A 165 pound person comprised of 25% body fat will burn less calories than a 165 pound person with 18% body fat.
Barbell strength training most effectively achieves re-composition of this variety. There is simply no comparison to the metabolic and physiological effect that a loaded back squat has in comparison to holding a warrior pose, going for a run, or even a kettlebell goblet squat.
- Single Plane of Movement – Barbell lifts typically provide only sagittal plane movement limited to just flexion and extension. Very effective, but can produce robotic like movement pattern if not varied.
- Mobility Pre-Requisites – The biggest limitation is they are not accessible for everyone out of mobility and core strength concerns. This also makes it the industry’s greatest fuck up, when we put ill-prepared “athletes” under a barbell with no mobility, no movement patterning, and no idea how to stabilize. For example, if the ankle can’t properly dorsiflex then back squats will be detrimental because we’re going to set off a chain reaction of bad, loaded movement. Same goes for overhead movements on ill-prepared shoulders, and deadlifts on weak posterior chains.
Dumbbells: Lead Guitar
Purpose: Stability, Unilateral Training
A long time ago, in a galaxy far, far away, we appreciated a good lead ax slayer. He got into an aggresssive power stance, popped his shirt off, and melted all of our faces. Now, that day is dead and John Mayer qualifies as a great guitar player.
Dumbbells, done right, were once a heavily relied upon, excitable way to train, develop muscle, strength, and burn calories. Now, we see some gyms literally freak out when they are forced to buy them and talk about dumbbells like they are the fucking shake weight.
- Unilateral Training – We need unilateral training. Period. While you can certainly obtain a unilateral benefit on the legs with barbells, you cannot with the upper body (er, maybe some) and the dumbbell is where we slay the majority of our single-arm, upper body training.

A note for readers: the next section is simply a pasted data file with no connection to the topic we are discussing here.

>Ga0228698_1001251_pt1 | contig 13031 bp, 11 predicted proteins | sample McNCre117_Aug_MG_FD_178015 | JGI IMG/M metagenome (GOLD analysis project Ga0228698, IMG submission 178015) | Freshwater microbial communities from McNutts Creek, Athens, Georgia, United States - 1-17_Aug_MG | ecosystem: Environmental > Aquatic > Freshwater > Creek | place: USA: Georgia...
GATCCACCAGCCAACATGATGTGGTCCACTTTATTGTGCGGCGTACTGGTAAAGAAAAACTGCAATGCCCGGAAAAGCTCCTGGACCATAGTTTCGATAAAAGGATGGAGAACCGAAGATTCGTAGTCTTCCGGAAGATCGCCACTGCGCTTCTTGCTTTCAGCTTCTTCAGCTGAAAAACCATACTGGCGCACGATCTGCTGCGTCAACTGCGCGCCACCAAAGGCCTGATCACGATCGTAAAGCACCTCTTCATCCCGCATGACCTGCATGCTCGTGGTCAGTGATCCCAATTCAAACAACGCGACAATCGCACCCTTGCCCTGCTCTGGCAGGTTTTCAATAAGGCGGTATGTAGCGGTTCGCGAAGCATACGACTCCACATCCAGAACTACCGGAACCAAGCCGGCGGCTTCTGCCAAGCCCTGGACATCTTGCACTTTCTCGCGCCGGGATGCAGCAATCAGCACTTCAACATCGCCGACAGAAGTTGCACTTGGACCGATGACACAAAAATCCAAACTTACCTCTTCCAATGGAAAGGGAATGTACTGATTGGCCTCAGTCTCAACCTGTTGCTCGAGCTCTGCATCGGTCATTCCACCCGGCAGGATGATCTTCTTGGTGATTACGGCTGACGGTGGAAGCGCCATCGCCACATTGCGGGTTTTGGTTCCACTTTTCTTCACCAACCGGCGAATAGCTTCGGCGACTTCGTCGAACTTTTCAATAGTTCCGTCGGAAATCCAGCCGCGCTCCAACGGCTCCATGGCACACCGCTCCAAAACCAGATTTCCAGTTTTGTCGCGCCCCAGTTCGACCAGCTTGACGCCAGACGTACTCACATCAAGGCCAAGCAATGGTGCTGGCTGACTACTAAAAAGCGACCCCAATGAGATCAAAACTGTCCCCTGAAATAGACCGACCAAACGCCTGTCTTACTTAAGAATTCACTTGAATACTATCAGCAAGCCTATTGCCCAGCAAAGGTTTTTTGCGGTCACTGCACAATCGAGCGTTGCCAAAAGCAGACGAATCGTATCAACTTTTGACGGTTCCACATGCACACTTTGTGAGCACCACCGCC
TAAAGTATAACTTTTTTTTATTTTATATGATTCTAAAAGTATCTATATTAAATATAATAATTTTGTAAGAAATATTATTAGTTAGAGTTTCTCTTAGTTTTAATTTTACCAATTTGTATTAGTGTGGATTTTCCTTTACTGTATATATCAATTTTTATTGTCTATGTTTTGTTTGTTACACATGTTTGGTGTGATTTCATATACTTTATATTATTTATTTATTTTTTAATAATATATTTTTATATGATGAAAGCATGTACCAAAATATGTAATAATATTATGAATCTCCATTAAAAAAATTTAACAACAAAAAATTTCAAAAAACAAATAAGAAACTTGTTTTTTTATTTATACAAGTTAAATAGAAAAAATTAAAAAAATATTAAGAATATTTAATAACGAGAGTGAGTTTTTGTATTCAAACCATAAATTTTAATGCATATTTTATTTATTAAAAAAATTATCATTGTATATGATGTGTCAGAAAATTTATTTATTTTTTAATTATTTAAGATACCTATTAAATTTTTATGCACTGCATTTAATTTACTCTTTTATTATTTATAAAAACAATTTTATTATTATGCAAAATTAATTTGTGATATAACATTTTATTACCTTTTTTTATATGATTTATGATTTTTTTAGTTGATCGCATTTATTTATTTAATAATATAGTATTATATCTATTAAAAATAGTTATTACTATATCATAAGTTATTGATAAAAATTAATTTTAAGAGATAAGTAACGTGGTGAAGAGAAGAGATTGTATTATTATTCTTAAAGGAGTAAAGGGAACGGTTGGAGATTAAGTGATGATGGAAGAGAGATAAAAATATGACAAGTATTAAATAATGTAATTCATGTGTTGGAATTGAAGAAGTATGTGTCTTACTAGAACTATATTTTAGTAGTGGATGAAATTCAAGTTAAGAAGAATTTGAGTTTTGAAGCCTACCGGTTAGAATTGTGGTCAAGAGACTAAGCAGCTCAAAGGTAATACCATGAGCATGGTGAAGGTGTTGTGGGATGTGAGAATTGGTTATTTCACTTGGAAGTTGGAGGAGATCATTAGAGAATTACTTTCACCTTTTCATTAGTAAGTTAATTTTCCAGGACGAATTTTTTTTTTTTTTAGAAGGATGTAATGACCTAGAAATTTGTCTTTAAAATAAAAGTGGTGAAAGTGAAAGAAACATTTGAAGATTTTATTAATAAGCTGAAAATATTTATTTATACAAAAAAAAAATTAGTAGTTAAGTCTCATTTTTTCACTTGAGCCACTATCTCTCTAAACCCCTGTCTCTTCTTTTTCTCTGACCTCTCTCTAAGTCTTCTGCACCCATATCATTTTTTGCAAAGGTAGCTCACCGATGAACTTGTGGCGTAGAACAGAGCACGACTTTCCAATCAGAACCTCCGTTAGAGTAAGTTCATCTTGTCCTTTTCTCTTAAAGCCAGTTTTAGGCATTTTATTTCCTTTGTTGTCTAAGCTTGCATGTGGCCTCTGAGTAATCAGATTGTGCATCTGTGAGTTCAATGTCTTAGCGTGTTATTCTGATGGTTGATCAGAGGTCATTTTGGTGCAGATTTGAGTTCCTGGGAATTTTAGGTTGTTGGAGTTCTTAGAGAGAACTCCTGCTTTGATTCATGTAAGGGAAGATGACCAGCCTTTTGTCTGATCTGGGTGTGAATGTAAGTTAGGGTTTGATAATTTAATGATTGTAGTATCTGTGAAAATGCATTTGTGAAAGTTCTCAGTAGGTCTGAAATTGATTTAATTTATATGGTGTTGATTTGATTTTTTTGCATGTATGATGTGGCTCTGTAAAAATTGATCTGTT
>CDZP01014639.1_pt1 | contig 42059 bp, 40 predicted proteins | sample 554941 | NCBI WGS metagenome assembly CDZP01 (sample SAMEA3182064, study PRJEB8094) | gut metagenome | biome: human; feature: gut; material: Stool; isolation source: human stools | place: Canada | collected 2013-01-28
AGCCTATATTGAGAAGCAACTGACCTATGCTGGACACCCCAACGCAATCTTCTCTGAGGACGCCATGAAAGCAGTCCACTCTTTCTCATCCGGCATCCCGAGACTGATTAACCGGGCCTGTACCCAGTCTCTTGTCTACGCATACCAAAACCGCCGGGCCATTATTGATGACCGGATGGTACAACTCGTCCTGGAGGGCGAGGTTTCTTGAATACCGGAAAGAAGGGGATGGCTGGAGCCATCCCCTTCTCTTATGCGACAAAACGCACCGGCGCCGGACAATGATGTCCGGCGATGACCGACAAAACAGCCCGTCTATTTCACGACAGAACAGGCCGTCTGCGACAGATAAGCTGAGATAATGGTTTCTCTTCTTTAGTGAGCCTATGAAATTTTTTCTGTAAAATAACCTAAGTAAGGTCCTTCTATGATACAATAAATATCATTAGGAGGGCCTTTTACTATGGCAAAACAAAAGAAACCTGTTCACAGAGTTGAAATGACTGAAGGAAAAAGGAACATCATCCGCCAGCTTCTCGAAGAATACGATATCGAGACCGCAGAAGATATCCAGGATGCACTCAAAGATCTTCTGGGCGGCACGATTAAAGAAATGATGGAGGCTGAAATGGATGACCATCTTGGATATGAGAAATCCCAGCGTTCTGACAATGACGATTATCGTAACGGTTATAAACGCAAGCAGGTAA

Reason being, to:
- Isolate the individual shoulder complex and train its stability and mobility. The shoulder is the most mobile and unstable joint in the body, and it benefits greatly from functional strength stability training.
- Correct any dominant limb imbalances to a variance of 10% or less.
- Train the anterior core to resist rotation.
- Produce a neuromuscular effect where we recruit more intensely to execute a lift.
- Shoulder Stability & Development – Along with landmines, dumbbells are among the best tools we have to develop functional shoulder joint stability. For example, when you hold a barbell overhead, you hold it with two arms, which disperses the demand on each individual shoulder. But, when you hold a single dumbbell overhead, you are able to isolate and target that shoulder’s stability. Barbells also have the drawback of potentially overloading poor shoulder mobility. The harsh reality is most new athletes are not prepared for barbells from a functional mobility perspective. If you press an athlete overhead who is immobile in the thoracic, they will upwardly flare their rib cage, not only compromising the shoulder, but compress the lumbar spine in a position of hyper-extension, giving them a nice low back bag of dicks instead of strength. Dumbbells remedy this.
Rather than add strength to dysfunction, dumbbells develop function and build strength.
- An Underrated Option for Muscle Growth – EMG activity on the dumbbell bench press has shown relatively equal activation of our pressing muscles, but a greater activation of the biceps. This is because of antagonistic stability demands forced into action by dumbbell loading.
Some of my favorite dumbbell movements that I program on a weekly basis are:
- DB Snatch – One of my favorite movements since we opened.
- DB 1-Arm Row – Build a strong upper back and train the obliques contra-laterally.
- Renegade Row – Anti-rotation sex.
- DB Bench and Floor Press
- Absolute Strength – They do not build absolute strength in the same manner as a barbell. The loading scheme is too mechanically challenging at heavy weight to train the lower body as effectively as a barbell.